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The most common type of elbow injury that we see at the clinic is either a 'golfers elbow', or a 'tennis elbow'. In the absence of trauma we now understand that some of these may be acute in nature (with inflammation) and some more degenerate, like from overuse. It is important to understand this as they may need alternative types of treatment. As with most soft tissue injuries a vast majority of these will settle but what surgical options are out there if needed?

TENNIS ELBOW

​Tennis elbow (lateral epicondylitis) presents as pain on the outside of the elbow and can caused by inflammation or degeneration of a muscle tendon of the forearm; the extensor tendon.  It is only in recent years that research has shown that a higher proportion of Tennis Elbow is in fact caused by this decrease in tissue quality, strength and resilience to stress , causing pain by mechanical means rather than an inflammatory tendinopathy. In these cases it is normal for a self limiting cycle to occur with recovery expected anywhere between 6 months and 2 years.  In cases where there is inflamed tissue, this may have been caused by repetitive strain, overuse or overload of the extensor muscles. It is not specific just to tennis players and can affect anyone carrying out manual repetitive tasks, including gripping and lifting at the wrist, that strain the tendon.

Surgery, again is a last resort when conservative measures have not been successful, and pain persists. The procedure involves making an incision on the forearm near your elbow to allow access to the tendon. The tendon is explored where it is attached to the bone and any scar tissue is released or debrided, bony spurs found are removed, and any tears may be repaired or reattached by using sutures to attach the end of the tendon to the fascia (the tissue that covers the muscle).

This procedure aims to exploring the region of the elbow where the ulnar nerve passes through, on its journey from neck to hand, and release any compressive forces that may be ‘pinching’ or causing irritation. This compression and damage to the nerve may be a by product of previous injury/trauma or fracture. Consequently, this could lead to arthritis or altered shape of the joint. Occasionally this altered shape can overstretch or squash the nerve and lead to permanent numbness and/or a tingling sensation in the little and ring fingers, as well as pain around the inside aspect of the elbow and forearm. In severe cases, or if it’s been a problem over a long period of time, there may be weakness of the muscles in the hand & fingers making function more difficult with finer movements, such as doing up buttons. Some conditions like diabetes can also affect the nerve function.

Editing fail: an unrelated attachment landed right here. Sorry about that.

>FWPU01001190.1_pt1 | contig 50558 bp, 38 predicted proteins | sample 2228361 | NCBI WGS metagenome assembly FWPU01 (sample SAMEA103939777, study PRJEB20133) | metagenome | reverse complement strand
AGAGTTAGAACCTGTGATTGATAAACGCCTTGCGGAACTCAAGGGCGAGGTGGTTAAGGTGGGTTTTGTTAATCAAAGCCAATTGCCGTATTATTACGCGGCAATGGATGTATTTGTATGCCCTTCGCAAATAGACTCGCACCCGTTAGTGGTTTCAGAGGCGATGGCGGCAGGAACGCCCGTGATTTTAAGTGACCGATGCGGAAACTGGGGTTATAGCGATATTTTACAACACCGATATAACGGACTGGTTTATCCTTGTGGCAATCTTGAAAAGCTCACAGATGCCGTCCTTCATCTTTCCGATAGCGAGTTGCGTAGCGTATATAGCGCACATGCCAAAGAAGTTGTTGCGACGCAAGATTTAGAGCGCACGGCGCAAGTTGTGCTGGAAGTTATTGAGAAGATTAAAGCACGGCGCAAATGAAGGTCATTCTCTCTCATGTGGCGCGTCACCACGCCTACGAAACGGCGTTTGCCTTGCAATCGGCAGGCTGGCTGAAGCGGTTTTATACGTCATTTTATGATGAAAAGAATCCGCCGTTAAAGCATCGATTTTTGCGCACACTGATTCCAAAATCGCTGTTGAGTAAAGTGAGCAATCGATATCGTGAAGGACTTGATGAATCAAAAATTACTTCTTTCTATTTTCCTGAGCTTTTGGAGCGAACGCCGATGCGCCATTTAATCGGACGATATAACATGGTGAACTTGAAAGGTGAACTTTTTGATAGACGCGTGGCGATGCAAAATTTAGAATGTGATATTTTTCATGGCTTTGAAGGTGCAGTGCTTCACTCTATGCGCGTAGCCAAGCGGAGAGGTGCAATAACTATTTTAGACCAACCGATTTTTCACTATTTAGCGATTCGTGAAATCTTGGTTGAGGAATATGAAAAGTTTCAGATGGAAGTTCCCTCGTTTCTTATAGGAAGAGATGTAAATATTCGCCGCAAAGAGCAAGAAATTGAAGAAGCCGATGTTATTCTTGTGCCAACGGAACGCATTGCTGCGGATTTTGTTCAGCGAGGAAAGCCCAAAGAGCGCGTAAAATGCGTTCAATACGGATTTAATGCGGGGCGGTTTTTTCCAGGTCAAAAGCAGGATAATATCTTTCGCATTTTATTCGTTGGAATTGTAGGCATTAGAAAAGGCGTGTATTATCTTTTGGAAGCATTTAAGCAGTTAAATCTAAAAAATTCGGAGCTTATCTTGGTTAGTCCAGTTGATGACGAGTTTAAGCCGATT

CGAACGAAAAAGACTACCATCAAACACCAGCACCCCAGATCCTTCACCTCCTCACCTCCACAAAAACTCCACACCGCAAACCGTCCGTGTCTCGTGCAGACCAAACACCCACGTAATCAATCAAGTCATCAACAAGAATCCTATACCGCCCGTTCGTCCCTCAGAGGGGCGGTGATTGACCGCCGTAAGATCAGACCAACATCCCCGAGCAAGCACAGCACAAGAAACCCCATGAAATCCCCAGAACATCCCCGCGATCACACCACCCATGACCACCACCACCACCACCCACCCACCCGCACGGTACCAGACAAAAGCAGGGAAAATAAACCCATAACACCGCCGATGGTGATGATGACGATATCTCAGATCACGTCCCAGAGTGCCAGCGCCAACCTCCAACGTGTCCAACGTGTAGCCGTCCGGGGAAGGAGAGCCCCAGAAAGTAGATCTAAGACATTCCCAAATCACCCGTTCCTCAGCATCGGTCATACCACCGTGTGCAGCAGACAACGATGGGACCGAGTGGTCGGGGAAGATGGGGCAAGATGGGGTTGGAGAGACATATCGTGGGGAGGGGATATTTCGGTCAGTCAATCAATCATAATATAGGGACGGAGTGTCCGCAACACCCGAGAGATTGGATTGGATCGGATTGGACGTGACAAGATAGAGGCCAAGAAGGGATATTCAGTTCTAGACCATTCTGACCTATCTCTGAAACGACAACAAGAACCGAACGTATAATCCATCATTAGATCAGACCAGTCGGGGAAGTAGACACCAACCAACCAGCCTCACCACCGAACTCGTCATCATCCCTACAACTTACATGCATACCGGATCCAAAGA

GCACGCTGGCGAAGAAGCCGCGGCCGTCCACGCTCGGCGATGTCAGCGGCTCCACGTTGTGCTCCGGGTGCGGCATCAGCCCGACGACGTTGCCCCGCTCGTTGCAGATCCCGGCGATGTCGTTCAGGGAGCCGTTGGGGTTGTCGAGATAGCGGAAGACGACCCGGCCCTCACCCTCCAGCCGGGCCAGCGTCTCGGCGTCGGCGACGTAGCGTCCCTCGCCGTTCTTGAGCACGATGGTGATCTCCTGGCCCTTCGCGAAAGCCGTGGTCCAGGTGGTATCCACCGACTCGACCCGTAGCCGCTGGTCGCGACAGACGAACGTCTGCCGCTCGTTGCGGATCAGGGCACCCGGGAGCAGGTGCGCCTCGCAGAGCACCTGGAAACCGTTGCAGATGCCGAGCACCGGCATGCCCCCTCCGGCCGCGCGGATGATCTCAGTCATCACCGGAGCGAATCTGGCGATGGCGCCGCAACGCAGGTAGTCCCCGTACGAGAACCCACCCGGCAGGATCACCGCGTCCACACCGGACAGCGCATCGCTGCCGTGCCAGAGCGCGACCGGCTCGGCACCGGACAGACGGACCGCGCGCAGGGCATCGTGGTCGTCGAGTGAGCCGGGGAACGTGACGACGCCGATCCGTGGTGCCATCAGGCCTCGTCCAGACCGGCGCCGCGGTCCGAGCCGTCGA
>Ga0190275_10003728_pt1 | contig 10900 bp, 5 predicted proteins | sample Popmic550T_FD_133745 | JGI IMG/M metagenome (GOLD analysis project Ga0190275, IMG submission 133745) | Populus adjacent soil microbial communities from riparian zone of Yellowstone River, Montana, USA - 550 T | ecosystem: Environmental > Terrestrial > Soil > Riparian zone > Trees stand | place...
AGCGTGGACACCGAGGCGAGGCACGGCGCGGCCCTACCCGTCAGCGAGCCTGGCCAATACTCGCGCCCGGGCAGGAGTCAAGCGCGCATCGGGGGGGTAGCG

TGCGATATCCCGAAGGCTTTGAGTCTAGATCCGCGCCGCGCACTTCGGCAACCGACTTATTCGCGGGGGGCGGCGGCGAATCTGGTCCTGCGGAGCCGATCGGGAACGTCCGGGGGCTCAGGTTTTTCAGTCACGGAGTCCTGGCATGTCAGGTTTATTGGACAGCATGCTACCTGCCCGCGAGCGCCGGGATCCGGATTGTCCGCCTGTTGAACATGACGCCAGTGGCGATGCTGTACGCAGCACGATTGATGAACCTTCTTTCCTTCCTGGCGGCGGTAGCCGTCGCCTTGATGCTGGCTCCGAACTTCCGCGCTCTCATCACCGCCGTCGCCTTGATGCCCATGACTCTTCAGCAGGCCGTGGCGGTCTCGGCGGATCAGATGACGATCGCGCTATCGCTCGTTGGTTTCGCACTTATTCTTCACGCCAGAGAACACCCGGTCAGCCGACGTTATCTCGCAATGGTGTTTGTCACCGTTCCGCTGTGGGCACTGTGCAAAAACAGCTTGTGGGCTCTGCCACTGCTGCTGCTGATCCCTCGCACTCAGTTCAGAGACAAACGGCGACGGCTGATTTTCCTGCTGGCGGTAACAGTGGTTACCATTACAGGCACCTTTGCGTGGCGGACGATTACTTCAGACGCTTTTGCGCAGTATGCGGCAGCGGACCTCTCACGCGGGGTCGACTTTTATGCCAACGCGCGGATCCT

The diagnosis of a peripheral nerve injury is usually confirmed by a nerve conduction test to confirm that the neuropathy (dysfunction of the nerve) is isolated to the ulnar nerve. This condition for most will get better with conservative treatment such as physiotherapy, use of anti-inflammatories and avoiding prolonged positions that exacerbate the symptoms. The last resort for persistent symptoms is to undergo the nerve decompression.
 
Most commonly the sites where the ulnar nerve becomes compressed are;

  1. The tunnel which the nerve passes through (cubital tunnel), which can become thickened or inflamed

  2. The bony groove of the elbow joint, where the nerve runs may be squashing the nerve or pinching the nerve from bony spurs (small protrusions of bone)

  3. The muscles where the nerve passes; the triceps (back of the upper arm) or muscles in the forearm can tighten and pinch the nerve.


These sites can be explored and released under this surgical procedure creating more space for the nerve to pass in its track.

Physio post surgery

​These procedures are usually undertaken as a day case meaning you will be able to return home the same day. Sometimes a sling may be worn for a few days to aid with relief from the surgically related pain. Resting the elbow however, for too long can lead to stiffness, and exercises to do once home will be given to gently move the elbow and gradually strengthen the muscles.

Avoiding heavy, strenuous and repetitive tasks for 4-6 weeks after surgery is advised. Recovery from both these procedures can be very slow and it can sometimes take at least the first 3 months to notice improvements, and at times 9-12 months before the arm feels the full benefit of the procedure. Physiotherapy post-operation is necessary to regain elbow range of movement and build up muscle strength to return to activity and function.

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